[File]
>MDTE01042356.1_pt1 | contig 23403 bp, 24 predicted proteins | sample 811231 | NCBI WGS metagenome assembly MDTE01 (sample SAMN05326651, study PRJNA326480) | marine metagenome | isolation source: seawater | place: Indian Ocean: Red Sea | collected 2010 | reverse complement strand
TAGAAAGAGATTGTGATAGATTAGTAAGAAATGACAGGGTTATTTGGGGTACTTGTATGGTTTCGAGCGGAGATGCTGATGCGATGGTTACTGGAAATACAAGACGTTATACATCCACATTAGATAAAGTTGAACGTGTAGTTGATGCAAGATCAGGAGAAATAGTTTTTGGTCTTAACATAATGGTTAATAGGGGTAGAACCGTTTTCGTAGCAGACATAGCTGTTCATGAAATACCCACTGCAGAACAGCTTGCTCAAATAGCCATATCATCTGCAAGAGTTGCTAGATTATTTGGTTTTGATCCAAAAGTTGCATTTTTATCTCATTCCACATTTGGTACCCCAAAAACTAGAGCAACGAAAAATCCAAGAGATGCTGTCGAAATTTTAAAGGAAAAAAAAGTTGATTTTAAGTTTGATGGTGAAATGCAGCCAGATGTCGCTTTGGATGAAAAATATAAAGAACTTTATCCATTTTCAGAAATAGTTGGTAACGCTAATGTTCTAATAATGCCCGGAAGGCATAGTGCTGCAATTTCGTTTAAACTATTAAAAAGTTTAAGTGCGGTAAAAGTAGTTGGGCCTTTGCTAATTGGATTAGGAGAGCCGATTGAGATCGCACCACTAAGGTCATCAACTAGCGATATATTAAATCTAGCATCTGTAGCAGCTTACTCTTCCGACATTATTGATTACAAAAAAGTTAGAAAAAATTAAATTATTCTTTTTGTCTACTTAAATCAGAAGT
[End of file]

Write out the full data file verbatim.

>MDTE01042356.1_pt1 | contig 23403 bp, 24 predicted proteins | sample 811231 | NCBI WGS metagenome assembly MDTE01 (sample SAMN05326651, study PRJNA326480) | marine metagenome | isolation source: seawater | place: Indian Ocean: Red Sea | collected 2010 | reverse complement strand
TAGAAAGAGATTGTGATAGATTAGTAAGAAATGACAGGGTTATTTGGGGTACTTGTATGGTTTCGAGCGGAGATGCTGATGCGATGGTTACTGGAAATACAAGACGTTATACATCCACATTAGATAAAGTTGAACGTGTAGTTGATGCAAGATCAGGAGAAATAGTTTTTGGTCTTAACATAATGGTTAATAGGGGTAGAACCGTTTTCGTAGCAGACATAGCTGTTCATGAAATACCCACTGCAGAACAGCTTGCTCAAATAGCCATATCATCTGCAAGAGTTGCTAGATTATTTGGTTTTGATCCAAAAGTTGCATTTTTATCTCATTCCACATTTGGTACCCCAAAAACTAGAGCAACGAAAAATCCAAGAGATGCTGTCGAAATTTTAAAGGAAAAAAAAGTTGATTTTAAGTTTGATGGTGAAATGCAGCCAGATGTCGCTTTGGATGAAAAATATAAAGAACTTTATCCATTTTCAGAAATAGTTGGTAACGCTAATGTTCTAATAATGCCCGGAAGGCATAGTGCTGCAATTTCGTTTAAACTATTAAAAAGTTTAAGTGCGGTAAAAGTAGTTGGGCCTTTGCTAATTGGATTAGGAGAGCCGATTGAGATCGCACCACTAAGGTCATCAACTAGCGATATATTAAATCTAGCATCTGTAGCAGCTTACTCTTCCGACATTATTGATTACAAAAAAGTTAGAAAAAATTAAATTATTCTTTTTGTCTACTTAAATCAGAAGT